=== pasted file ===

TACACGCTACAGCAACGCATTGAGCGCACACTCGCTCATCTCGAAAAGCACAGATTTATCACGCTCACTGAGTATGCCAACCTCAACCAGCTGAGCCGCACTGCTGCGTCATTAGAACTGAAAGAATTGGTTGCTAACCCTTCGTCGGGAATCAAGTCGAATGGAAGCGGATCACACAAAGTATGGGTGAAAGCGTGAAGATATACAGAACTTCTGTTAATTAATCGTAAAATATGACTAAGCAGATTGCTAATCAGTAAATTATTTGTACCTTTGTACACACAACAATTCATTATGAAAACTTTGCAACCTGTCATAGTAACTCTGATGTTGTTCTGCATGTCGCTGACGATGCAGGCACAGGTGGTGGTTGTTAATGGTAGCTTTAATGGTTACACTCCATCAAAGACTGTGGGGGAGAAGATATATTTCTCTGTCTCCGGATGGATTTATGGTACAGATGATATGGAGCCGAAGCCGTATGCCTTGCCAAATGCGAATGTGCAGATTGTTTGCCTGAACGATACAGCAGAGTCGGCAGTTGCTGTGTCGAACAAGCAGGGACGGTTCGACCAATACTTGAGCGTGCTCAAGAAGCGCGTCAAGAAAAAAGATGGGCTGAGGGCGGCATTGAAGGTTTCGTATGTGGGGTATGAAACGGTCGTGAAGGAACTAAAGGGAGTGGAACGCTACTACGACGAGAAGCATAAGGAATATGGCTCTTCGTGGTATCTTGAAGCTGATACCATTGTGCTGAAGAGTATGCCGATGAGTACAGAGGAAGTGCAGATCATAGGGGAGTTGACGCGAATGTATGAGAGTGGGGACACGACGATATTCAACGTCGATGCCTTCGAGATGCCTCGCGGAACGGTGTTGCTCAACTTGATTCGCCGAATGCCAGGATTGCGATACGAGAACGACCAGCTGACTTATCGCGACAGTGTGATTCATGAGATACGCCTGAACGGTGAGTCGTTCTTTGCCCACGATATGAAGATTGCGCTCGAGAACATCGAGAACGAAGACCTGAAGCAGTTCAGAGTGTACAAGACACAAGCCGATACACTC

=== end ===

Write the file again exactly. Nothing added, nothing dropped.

TACACGCTACAGCAACGCATTGAGCGCACACTCGCTCATCTCGAAAAGCACAGATTTATCACGCTCACTGAGTATGCCAACCTCAACCAGCTGAGCCGCACTGCTGCGTCATTAGAACTGAAAGAATTGGTTGCTAACCCTTCGTCGGGAATCAAGTCGAATGGAAGCGGATCACACAAAGTATGGGTGAAAGCGTGAAGATATACAGAACTTCTGTTAATTAATCGTAAAATATGACTAAGCAGATTGCTAATCAGTAAATTATTTGTACCTTTGTACACACAACAATTCATTATGAAAACTTTGCAACCTGTCATAGTAACTCTGATGTTGTTCTGCATGTCGCTGACGATGCAGGCACAGGTGGTGGTTGTTAATGGTAGCTTTAATGGTTACACTCCATCAAAGACTGTGGGGGAGAAGATATATTTCTCTGTCTCCGGATGGATTTATGGTACAGATGATATGGAGCCGAAGCCGTATGCCTTGCCAAATGCGAATGTGCAGATTGTTTGCCTGAACGATACAGCAGAGTCGGCAGTTGCTGTGTCGAACAAGCAGGGACGGTTCGACCAATACTTGAGCGTGCTCAAGAAGCGCGTCAAGAAAAAAGATGGGCTGAGGGCGGCATTGAAGGTTTCGTATGTGGGGTATGAAACGGTCGTGAAGGAACTAAAGGGAGTGGAACGCTACTACGACGAGAAGCATAAGGAATATGGCTCTTCGTGGTATCTTGAAGCTGATACCATTGTGCTGAAGAGTATGCCGATGAGTACAGAGGAAGTGCAGATCATAGGGGAGTTGACGCGAATGTATGAGAGTGGGGACACGACGATATTCAACGTCGATGCCTTCGAGATGCCTCGCGGAACGGTGTTGCTCAACTTGATTCGCCGAATGCCAGGATTGCGATACGAGAACGACCAGCTGACTTATCGCGACAGTGTGATTCATGAGATACGCCTGAACGGTGAGTCGTTCTTTGCCCACGATATGAAGATTGCGCTCGAGAACATCGAGAACGAAGACCTGAAGCAGTTCAGAGTGTACAAGACACAAGCCGATACACTC